Synjardy (empagliflozin)
Metformin Hydrochloride, Empagliflozin
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WHAT IS SYNJARDY (empagliflozin)?

Synjardy is an oral medication that includes a combination of two antidiabetic medications, metformin and empagliflozin. Empagliflozin is a sodium-glucose co-transporter 2 (SGLT2) inhibitor. Metformin is a biguanide. Synjardy is indicated in adults with type 2 diabetes mellitus (T2DM) to improve glycemic control in addition to diet and exercise. Controlling hyperglycemia prevents downstream complications such as kidney damage, loss of limbs, blindness, heart attack, stroke, or nerve problems. It is important that diabetes remains controlled to lessen the chance of related complications. Synjardy is not indicated for the treatment of type 1 diabetes mellitus (T1DM) because it can increase a patient’s risk for diabetic ketoacidosis.


Metformin, a biguanide, and empagliflozin, an SGLT2 inhibitor, work together through a complementary mechanism to improve glycemic control. The individual components of Synjardy work in the following ways:


The SGLT2 is the primary transporter involved in the reabsorption of glucose from the glomerular filtrate. Empagliflozin inhibits SGLT2, decreasing the amount of glucose that is reabsorbed and reducing the renal threshold for glucose. This causes increased excretion of glucose in the urine.


Metformin is a biguanide that lowers the production of hepatic glucose, lowers absorption of glucose in the intestine, and improves insulin sensitivity through increasing peripheral glucose. Insulin release does not change with metformin, however, fasting levels of insulin and day-long plasma insulin response can be lowered.


Common side effects of Synjardy include:

  • Nausea and vomiting
  • Diarrhea
  • Gas
  • Stomach pain
  • Indigestion
  • Urinary tract infections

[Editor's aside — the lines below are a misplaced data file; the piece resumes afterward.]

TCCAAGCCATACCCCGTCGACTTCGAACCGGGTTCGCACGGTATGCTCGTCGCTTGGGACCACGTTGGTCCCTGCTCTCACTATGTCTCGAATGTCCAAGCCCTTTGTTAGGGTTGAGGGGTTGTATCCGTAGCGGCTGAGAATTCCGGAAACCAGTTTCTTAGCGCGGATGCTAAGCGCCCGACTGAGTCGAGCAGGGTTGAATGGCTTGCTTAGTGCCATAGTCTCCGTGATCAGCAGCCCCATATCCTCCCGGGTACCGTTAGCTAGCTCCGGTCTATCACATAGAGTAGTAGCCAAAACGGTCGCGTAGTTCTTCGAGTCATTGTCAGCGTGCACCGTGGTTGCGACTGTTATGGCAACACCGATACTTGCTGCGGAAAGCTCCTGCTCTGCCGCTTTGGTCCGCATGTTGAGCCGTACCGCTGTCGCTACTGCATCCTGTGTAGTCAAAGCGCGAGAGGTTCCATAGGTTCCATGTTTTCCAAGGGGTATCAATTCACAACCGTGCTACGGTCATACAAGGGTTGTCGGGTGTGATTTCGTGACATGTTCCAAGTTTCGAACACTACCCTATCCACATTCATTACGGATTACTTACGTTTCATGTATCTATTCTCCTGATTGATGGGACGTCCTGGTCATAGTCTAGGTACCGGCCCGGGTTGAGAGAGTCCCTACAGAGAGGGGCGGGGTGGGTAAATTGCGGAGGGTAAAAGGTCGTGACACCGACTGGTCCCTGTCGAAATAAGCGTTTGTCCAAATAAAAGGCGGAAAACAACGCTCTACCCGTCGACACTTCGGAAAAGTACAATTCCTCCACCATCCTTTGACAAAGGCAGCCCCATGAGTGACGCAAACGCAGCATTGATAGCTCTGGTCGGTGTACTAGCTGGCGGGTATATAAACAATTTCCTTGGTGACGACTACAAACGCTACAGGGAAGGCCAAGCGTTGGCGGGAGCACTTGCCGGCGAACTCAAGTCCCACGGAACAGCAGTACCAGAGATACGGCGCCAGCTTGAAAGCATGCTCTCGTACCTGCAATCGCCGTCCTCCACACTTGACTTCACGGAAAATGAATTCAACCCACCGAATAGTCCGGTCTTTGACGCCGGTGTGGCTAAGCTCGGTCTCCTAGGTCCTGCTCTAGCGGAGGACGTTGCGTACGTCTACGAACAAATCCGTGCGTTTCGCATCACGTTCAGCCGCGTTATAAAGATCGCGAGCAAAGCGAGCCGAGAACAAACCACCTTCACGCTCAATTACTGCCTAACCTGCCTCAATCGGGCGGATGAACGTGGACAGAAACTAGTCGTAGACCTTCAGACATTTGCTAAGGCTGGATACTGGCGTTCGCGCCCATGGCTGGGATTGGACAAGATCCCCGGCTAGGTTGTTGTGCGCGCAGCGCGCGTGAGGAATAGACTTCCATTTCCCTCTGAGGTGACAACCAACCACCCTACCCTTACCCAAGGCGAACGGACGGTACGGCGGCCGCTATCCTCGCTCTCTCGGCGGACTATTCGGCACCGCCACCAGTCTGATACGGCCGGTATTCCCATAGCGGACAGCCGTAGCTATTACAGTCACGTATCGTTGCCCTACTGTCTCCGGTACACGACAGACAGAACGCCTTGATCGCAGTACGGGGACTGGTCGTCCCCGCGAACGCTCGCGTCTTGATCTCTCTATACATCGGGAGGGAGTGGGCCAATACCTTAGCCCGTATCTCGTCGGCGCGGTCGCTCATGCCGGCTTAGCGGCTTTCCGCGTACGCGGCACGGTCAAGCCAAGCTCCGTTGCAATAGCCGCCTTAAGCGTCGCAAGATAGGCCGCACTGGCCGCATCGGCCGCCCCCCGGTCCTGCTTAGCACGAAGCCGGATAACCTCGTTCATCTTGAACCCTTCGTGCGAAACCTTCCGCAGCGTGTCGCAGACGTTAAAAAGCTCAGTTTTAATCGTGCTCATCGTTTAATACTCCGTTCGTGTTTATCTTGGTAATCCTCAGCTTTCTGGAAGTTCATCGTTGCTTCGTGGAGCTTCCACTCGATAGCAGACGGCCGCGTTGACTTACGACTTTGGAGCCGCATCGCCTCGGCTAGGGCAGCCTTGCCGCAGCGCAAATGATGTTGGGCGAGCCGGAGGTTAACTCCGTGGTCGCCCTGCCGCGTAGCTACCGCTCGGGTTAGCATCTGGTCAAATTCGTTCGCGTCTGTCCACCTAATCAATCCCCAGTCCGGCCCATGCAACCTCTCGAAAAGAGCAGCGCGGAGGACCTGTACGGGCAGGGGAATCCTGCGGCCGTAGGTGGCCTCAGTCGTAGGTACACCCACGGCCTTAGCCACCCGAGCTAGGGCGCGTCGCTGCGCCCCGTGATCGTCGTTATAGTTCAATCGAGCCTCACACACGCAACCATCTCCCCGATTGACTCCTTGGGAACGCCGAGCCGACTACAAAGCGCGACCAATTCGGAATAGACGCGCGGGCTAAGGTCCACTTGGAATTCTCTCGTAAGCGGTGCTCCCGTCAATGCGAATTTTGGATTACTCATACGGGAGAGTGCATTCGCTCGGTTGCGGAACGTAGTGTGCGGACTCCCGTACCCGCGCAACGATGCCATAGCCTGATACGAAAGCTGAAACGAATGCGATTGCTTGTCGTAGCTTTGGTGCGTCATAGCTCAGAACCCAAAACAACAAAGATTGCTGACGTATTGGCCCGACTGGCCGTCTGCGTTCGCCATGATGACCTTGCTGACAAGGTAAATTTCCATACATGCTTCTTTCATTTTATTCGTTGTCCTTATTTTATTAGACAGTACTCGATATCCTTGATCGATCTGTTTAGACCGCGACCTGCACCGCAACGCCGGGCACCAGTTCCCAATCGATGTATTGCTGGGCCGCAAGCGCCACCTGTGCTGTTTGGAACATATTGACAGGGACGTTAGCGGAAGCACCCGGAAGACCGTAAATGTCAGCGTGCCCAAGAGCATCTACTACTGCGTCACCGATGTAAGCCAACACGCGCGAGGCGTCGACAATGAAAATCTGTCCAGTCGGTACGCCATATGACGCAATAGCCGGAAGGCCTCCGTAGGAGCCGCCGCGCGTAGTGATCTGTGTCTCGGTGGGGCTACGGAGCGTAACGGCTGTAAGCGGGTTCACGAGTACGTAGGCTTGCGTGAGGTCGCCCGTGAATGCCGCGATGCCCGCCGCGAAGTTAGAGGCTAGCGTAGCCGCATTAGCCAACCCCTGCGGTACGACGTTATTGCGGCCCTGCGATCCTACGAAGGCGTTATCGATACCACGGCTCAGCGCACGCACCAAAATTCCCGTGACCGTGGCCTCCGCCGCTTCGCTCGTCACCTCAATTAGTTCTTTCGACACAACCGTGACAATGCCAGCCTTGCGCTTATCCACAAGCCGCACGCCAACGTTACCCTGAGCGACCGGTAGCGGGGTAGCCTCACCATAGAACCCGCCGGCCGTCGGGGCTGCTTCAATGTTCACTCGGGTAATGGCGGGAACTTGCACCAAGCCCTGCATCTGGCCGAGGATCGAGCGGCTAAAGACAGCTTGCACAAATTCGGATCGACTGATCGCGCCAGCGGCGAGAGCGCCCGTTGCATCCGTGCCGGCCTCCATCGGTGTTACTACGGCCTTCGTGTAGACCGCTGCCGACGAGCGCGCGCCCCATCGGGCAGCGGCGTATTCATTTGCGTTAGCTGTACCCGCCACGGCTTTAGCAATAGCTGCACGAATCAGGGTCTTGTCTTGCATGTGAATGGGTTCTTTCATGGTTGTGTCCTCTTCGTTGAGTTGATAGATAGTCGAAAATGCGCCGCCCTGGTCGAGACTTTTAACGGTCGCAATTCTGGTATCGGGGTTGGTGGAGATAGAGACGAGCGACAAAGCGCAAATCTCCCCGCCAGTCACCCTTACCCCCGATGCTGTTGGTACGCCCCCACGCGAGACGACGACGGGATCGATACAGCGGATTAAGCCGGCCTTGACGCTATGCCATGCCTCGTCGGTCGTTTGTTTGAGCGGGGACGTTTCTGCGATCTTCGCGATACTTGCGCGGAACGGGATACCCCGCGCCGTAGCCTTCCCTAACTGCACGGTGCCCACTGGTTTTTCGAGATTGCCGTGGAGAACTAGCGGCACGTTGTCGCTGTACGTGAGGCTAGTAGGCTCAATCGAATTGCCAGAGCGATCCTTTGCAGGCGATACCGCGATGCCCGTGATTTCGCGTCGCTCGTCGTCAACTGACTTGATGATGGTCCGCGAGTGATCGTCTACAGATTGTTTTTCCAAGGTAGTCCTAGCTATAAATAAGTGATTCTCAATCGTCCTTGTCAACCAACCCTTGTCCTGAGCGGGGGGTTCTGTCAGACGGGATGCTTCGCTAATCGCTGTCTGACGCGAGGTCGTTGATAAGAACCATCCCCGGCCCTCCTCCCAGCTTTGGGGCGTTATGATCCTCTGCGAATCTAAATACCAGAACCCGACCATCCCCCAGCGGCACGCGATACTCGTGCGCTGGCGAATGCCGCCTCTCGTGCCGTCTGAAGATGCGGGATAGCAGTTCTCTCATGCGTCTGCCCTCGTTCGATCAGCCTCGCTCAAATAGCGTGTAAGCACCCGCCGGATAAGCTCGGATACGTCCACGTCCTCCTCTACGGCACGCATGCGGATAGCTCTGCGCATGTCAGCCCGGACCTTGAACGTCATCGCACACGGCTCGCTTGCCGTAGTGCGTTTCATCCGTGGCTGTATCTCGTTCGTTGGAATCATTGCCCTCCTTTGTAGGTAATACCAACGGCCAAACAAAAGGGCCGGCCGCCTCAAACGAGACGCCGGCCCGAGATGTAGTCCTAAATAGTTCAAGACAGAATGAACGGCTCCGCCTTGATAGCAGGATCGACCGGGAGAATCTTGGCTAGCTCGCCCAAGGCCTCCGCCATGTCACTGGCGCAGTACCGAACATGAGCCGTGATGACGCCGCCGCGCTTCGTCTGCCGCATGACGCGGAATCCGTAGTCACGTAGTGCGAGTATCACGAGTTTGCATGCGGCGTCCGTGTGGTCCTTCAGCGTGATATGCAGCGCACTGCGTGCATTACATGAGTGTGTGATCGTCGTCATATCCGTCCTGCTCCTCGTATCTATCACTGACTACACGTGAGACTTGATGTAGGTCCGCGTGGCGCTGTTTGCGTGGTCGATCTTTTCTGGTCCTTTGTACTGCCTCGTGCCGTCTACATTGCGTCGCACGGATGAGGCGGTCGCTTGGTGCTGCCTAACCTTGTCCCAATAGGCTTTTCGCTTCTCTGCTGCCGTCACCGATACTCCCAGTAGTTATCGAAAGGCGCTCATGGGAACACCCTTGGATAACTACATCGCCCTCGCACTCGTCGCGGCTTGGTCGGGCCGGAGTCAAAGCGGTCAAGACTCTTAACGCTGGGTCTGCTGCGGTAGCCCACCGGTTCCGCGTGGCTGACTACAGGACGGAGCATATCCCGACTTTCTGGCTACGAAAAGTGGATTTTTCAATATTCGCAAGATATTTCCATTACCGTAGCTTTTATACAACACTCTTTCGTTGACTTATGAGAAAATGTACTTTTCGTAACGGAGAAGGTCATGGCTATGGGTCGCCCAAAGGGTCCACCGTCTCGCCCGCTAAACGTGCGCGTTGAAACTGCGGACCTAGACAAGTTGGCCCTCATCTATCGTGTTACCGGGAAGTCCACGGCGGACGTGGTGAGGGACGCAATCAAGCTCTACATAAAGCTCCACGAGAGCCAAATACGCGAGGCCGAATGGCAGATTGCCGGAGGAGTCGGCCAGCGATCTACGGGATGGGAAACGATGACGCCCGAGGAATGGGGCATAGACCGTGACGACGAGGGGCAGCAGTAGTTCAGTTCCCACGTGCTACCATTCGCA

• Female genital infections
  • Headache
  • Sore throat
  • Stuffy or runny nose
  • Weakness


Lactic acidosis

There have been multiple reports of lactic acidosis with metformin use, with some being fatal cases. Onset was typically gradual with symptoms including muscle pain, abdominal pain, drowsiness, and respiratory distress. More severe cases of acidosis included symptoms such as hypothermia, hypotension, and bradyarrhythmia. The signs and symptoms were accompanied by increased blood lactate concentrations, anion gap acidosis, and an elevated lactate/pyruvate ratio. There are multiple risk factors that increase an individual’s chance of developing lactic acidosis while on metformin. Risk factors and subsequent risk reduction measures include:

  • Renal impairment – Do not use in patients with an eGFR of less than 45 mL/min/1.73 m2
  • Age 65 or greater – Assess renal function more often
  • Radiological studies with contrast – Discontinue Synjardy prior to an iodinated contrast imaging procedure in certain patients
  • Surgery – Hold Synjardy while patients have restricted food and fluid intake
  • Hypoxic states – Stop Synjardy when hypoxic states occur, such as in acute congestive heart failure, cardiovascular collapse, acute myocardial infarction, and sepsis
  • Alcohol – Avoid excessive alcohol intake
  • Hepatic impairment – Do not use Synjardy if the patient exhibits signs of hepatic disease

Volume Depletion

Empagliflozin and other SGLT2 inhibitors have been known to cause intravascular volume contraction which presents as hypotension or short-term changes to creatinine. Volume depletion has been shown to cause acute kidney injury (AKI) resulting in hospitalization and sometimes dialysis. Synjardy should be used with caution in patients with eGFR of less than 60 mL/min/1.73 m2, elderly patients, or patients taking loop diuretics. These patients could have an elevated risk of developing hypotension and volume depletion. Providers should monitor patients for signs of volume depletion throughout treatment with Synjardy.

Urosepsis and Pyelonephritis

Empagliflozin has caused cases of severe urinary tract infections involving urosepsis and pyelonephritis. Occurrences have sometimes required hospitalization. If a patient presents with signs of a urinary tract infection, they should be treated appropriately.

Hypoglycemia with Concomitant Use of Insulin Products

Synjardy can cause hypoglycemia when used in combination with other products that lower blood glucose, such as insulin. Dose adjustments to insulin may be required to prevent development of hypoglycemia. Patients should be counseled on common signs and symptoms of hypoglycemia.

Necrotizing Fasciitis of the Perineum (Fournier’s Gangrene)

Necrotizing fasciitis of the perineum, also known as Fournier’s gangrene, is a rare but potentially fatal infection that requires immediate intervention with surgery. Occurrences can result in hospitalization, surgeries, and death. Patients should be aware of the signs and symptoms associated with necrotizing fasciitis such as pain, erythema, tenderness, or swelling of the genital or perineal area. Symptoms can also include malaise or fever.